agent after transurethral resection of superficial bladder tumours in order to prevent recurrences.
While many regimens have been used, the following may be helpful as a guide: for therapy, 8 x
weekly instillations of 50 mg/50 ml (diluted with saline or distilled sterile water). In the case of
local toxicity (chemical cystitis), a dose reduction to 30 mg/50 ml is advised. For carcinoma-insitu, depending on the individual tolerability of the patient, the dose may be increased up to 80
mg/50 ml. For prophylaxis, 4 x weekly administrations of 50 mg/50 ml followed by 11 x monthly
instillations at the same dosage, is the schedule most commonly used.
The solution should be retained intravesically for 1 hour. To avoid undue dilution with urine, the
patient should be instructed not to drink any fluid in the 12 hours prior to instillation. During
instillation, the patient should be rotated occasionally and should be instructed to void at the end
of the instillation time.
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Hypersensitivity to epirubicin or any other component of the product, other anthracyclines or
severe hepatic impairment
severe myocardial insufficiency
recent myocardial infarction
previous treatments with maximum cumulative doses of epirubicin and/or other
anthracyclines and anthracenediones (see section 4.4)
patients with acute systemic infections
unstable angina pectoris
urinary tract infections
inflammation of the bladder
invasive tumours penetrating the bladder
Warnings & Precautions
(refer to the SPC, section 4.4 - special warnings & precautions for use, for further information)
Epirubicin should be administered only under the supervision of qualified physicians experienced
in the use of cytotoxic therapy.
Patients should recover from acute toxicities (such as stomatitis, neutropenia, thrombocytopenia,
and generalized infections) of prior cytotoxic treatment before beginning treatment with
While treatment with high doses of epirubicin (e.g., ≥ 90 mg/m2 every 3 to 4 weeks) causes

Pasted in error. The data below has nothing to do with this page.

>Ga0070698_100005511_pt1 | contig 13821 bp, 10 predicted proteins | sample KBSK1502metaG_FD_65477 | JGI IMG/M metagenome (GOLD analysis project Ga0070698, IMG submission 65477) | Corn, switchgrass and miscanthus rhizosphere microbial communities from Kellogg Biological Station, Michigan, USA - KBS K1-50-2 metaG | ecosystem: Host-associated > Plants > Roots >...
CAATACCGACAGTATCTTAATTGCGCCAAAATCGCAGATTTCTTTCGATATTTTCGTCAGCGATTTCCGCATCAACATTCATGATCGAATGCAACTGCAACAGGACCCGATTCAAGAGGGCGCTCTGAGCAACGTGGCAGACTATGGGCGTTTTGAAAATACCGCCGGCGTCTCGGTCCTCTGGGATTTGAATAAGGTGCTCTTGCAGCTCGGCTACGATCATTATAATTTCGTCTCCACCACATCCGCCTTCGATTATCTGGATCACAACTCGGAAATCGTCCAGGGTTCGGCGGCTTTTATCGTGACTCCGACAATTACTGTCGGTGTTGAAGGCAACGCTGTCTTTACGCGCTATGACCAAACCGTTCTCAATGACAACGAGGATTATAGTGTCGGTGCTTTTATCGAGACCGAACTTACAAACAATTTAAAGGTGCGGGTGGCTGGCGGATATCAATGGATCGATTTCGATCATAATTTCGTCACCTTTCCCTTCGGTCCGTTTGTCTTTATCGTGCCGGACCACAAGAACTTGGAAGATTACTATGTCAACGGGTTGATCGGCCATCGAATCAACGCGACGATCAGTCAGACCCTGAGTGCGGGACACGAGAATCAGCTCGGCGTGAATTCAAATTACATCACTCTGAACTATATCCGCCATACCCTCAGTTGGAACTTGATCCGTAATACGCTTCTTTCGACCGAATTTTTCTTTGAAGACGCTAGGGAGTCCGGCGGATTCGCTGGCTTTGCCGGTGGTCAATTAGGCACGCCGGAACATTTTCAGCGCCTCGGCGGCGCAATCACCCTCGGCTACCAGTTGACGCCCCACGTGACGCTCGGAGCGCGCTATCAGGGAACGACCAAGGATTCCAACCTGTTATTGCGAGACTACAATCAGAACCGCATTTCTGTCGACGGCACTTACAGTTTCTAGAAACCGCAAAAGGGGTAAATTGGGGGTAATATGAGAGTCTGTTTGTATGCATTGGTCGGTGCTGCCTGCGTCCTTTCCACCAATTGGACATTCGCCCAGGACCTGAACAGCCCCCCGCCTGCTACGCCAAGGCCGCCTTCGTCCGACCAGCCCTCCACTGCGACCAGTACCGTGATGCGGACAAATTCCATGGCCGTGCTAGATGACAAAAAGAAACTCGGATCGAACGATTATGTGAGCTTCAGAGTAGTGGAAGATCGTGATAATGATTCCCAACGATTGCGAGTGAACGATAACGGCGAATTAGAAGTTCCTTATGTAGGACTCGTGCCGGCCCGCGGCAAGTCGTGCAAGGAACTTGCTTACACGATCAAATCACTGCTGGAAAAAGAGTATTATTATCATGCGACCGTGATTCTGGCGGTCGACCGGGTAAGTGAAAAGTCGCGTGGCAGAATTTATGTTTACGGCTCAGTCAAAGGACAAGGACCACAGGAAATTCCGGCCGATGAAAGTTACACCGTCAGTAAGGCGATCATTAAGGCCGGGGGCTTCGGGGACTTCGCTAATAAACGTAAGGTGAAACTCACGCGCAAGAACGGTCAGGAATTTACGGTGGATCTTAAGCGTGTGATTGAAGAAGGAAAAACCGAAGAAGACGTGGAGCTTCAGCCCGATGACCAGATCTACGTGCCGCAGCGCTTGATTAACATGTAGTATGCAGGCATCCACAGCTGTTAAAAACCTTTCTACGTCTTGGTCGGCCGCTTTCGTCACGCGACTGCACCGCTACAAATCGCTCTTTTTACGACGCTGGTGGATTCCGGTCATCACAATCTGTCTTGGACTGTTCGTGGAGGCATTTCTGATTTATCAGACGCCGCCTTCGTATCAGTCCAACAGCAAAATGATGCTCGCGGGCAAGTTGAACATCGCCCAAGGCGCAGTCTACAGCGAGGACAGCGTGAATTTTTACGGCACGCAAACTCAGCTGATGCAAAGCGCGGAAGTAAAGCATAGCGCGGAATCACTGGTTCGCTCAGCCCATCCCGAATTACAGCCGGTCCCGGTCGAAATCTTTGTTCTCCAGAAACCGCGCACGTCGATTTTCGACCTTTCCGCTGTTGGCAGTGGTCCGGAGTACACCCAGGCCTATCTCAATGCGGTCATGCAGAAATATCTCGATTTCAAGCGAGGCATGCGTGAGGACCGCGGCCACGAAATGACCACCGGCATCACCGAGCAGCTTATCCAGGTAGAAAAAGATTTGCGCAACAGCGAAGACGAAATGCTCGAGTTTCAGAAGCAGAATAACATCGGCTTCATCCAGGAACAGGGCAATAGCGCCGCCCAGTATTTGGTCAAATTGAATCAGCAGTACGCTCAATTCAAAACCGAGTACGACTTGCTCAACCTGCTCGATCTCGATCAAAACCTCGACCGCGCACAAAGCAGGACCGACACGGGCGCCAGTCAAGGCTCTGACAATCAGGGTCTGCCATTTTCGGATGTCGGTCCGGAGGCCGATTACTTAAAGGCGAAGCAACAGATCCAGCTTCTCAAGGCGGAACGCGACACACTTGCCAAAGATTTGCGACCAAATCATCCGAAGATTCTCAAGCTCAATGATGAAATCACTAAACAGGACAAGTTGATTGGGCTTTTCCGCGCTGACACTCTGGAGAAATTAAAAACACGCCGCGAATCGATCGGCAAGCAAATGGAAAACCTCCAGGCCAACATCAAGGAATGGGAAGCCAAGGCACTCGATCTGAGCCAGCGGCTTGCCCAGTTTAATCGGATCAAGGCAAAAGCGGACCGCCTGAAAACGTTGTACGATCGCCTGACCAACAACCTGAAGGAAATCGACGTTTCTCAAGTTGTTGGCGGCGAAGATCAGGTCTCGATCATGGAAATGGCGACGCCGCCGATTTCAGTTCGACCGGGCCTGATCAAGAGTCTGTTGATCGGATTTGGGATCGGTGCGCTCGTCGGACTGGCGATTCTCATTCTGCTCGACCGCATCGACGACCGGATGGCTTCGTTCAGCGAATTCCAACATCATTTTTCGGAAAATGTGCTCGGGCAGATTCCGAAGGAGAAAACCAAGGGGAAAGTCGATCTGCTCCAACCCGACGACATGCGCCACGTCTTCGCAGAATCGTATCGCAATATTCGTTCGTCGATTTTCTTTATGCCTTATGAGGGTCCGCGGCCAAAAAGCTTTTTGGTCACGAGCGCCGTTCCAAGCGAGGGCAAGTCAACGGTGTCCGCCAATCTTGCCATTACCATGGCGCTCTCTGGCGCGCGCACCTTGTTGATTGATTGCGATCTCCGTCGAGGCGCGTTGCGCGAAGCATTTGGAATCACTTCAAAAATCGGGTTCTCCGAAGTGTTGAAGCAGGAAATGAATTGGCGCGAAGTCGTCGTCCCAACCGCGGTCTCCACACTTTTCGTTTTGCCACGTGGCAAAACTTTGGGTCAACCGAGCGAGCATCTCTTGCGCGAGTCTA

adverse events generally similar to those seen at standard doses (< 90 mg/m2 every 3 to 4 weeks),
the severity of the neutropenia and stomatitis/mucositis may be increased. Treatment with high
doses of epirubicin does require special attention for possible clinical complications due to
Cardiac function - Cardiotoxicity is a risk of anthracycline treatment that may be manifested by
early (i.e., acute) or late (i.e., delayed) events.
The risk of developing CHF increases rapidly with increasing total cumulative doses of epirubicin
in excess of 900 mg/m2; this cumulative dose should only be exceeded with extreme caution (see
section 5.1 - pharmacodynamic properties, clinical studies).
Cardiac function should be assessed before patients undergo treatment with epirubicin and must
be monitored throughout therapy to minimize the risk of incurring severe cardiac impairment.
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Given the risk of cardiomyopathy, a cumulative dose of 900 mg/m2 epirubicin should be
exceeded only with extreme caution.
Heart failure (New York Heart Association [NYHA] class II-IV) has been observed in patients
receiving trastuzumab therapy alone or in combination with anthracyclines such as epirubicin.
This may be moderate to severe and has been associated with death.
Trastuzumab and anthracyclines such as epirubicin should not be used currently in combination
except in a well-controlled clinical trial setting with cardiac monitoring. Patients who have
previously received anthracyclines are also at risk of cardiotoxicity with trastuzumab treatment,
although the risk is lower than with concurrent use of traztuzumab and anthracyclines.
Because the reported half-life of trastuzumab is approximately 28-38 days, trastuzumab may
persist in the circulation for up to 27 weeks after stopping trastuzumab treatment. Patients who
receive anthracyclines such as epirubicin after stopping trastuzumab may possibly be at increased
risk of cardiotoxicity. If possible, physicians should avoid anthracycline-based therapy for up to
27 weeks after stopping trastuzumab. If anthracyclines such as epirubicin are used, the patient’s
cardiac function should be monitored carefully (see Interactions).
If symptomatic cardiac failure develops during trastuzumab therapy after epirubicin therapy, it
should be treated with the standard medications for this purpose.